This is “Presentations to Inform”, chapter 13 from the book Communication for Business Success (Canadian Edition) (v. 1.0). For details on it (including licensing), click here.
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After all, the ultimate goal of all research is not objectivity, but truth.
Storytelling is a basic part of human communication. You’ve probably told several short stories just today to relate to friends what the drive to school was like, how your partner has been acting, what your boss said to a customer, or even what one of your teachers did in class. With each story you were sharing information, but is sharing the same as informing? At first you might be tempted to say “sure,” but consider whether you had a purpose for telling a friend about another friend’s actions, or if the words you used to discuss your boss communicated any attitude.
At some point in your business career you will be called upon to teach someone something. It may be a customer, coworker, or supervisor, and in each case you are performing an informative speech. It is distinct from a sales speech, or persuasive speech, in that your goal is to communicate the information so that your listener understands. For example, let’s say you have the task of teaching a customer how to use a remote control (which button does what) to program a personal video recorder (PVR) to record. Easy, you say? Sure, it’s easy for you. But for them it is new, so take a moment and consider their perspective. You may recommend this unit versus that unit, and aim for a sale, but that goal is separate from first teaching them to be successful at a task they want to learn to perform. You may need to repeat yourself several times, and they may not catch on as fast as you expect, but their mastery of the skill or task they want to learn can directly lead to a sale. They will have more confidence in you and in themselves once they’ve mastered the task, and will be more receptive to your advice about the competing products available.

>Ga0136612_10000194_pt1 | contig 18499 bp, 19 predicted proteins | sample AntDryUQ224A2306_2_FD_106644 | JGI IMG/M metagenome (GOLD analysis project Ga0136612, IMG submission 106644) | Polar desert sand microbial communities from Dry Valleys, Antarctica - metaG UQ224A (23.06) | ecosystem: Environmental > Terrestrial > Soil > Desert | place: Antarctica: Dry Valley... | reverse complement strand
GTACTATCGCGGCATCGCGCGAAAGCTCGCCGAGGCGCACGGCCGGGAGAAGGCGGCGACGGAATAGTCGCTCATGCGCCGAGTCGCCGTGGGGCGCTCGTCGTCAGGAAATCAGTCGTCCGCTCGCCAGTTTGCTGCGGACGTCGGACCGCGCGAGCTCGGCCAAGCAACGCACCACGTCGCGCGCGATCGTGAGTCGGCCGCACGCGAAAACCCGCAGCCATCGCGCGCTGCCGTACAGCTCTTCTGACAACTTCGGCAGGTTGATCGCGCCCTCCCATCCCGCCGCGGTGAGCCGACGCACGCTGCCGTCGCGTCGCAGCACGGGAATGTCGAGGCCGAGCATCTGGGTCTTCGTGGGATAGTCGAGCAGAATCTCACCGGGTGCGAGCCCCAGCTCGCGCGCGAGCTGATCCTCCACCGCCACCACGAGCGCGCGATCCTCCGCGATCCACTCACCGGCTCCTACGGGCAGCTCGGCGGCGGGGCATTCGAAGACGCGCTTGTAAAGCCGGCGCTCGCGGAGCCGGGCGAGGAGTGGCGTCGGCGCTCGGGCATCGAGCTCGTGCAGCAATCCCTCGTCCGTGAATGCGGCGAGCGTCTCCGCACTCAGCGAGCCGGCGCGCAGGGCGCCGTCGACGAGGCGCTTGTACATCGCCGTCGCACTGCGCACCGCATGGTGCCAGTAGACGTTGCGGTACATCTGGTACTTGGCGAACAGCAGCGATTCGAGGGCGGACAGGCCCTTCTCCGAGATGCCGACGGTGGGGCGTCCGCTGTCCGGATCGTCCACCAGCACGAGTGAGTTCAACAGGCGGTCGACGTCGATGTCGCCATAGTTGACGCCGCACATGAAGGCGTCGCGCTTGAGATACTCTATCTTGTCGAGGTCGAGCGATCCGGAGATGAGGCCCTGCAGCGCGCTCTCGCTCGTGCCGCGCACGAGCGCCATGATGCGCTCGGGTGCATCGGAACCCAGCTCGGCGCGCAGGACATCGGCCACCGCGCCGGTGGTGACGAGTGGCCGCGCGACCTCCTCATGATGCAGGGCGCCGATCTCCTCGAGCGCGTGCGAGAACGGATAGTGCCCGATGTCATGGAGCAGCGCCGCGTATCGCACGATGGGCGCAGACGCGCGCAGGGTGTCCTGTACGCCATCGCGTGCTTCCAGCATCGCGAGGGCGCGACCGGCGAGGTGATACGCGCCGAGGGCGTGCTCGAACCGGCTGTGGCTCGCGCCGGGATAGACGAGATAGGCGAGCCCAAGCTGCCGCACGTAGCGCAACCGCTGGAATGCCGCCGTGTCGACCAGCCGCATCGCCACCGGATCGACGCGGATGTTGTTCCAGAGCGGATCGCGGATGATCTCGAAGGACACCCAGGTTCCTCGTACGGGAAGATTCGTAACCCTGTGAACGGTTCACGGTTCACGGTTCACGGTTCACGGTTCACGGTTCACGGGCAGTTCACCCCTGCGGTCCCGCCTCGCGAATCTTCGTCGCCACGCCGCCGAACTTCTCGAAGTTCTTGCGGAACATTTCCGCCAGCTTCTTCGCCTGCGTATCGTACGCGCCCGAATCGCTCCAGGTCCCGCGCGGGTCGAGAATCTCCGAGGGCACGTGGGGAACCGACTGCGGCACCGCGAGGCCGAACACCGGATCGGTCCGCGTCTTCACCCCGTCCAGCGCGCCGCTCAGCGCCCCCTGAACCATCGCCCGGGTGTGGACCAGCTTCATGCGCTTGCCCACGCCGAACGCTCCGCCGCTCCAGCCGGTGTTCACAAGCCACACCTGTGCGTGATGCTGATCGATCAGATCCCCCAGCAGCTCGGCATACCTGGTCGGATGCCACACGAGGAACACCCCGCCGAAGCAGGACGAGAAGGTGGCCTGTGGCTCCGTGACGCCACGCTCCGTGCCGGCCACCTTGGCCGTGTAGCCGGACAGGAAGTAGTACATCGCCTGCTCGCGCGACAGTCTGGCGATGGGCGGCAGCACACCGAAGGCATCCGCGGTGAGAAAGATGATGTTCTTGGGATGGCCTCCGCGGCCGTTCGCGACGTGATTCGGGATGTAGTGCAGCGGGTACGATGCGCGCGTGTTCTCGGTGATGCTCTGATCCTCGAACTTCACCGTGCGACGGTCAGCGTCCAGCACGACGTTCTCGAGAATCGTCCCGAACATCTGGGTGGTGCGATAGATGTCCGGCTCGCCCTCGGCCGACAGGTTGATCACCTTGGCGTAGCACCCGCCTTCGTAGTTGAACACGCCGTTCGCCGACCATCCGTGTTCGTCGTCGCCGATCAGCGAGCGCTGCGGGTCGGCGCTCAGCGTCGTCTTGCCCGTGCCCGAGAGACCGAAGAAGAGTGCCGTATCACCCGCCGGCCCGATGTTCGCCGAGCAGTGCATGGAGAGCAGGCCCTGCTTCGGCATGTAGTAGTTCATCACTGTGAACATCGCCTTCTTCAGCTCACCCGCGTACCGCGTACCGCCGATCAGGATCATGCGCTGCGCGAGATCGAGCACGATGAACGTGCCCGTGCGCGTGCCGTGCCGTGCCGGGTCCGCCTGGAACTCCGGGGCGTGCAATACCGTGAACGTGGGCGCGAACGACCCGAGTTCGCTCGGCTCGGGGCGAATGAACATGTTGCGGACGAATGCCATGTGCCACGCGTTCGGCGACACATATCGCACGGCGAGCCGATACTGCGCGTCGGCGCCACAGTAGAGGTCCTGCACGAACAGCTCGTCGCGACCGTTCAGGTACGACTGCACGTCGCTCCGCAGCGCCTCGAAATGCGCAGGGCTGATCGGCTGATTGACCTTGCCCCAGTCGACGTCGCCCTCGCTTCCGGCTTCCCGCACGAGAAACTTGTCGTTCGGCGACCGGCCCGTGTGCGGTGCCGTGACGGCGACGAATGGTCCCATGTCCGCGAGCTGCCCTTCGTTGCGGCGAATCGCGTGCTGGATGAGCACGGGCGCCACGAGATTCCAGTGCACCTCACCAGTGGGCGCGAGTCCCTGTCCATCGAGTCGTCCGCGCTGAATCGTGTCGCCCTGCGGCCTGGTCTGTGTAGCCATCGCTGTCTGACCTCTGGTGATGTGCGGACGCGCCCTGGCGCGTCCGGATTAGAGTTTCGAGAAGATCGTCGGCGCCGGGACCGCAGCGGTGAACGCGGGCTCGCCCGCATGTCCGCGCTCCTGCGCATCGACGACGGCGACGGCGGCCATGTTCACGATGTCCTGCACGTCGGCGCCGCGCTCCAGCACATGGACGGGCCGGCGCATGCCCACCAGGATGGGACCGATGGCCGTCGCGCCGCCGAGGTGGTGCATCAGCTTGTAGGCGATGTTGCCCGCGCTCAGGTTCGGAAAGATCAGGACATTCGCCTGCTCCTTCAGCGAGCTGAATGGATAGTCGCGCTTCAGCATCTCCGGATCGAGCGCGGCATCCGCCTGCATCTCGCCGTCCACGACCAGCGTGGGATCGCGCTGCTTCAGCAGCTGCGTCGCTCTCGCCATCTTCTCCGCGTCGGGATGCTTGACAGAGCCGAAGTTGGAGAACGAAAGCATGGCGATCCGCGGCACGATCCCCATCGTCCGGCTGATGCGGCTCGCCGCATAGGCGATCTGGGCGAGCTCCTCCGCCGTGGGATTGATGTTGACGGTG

While your end goal may be a sale, the relationship you form has more long-term value. That customer may tell a friend about the experience, show their family what they learned, and before you know it someone else comes in asking for you by name. Communicating respect and focusing on their needs is a positive first step. The informative speech is one performance you’ll give many times across your career, whether your audience is one person, a small group, or a large auditorium full of listeners. Once you master the art of the informative speech, you may mix and match it with other styles and techniques.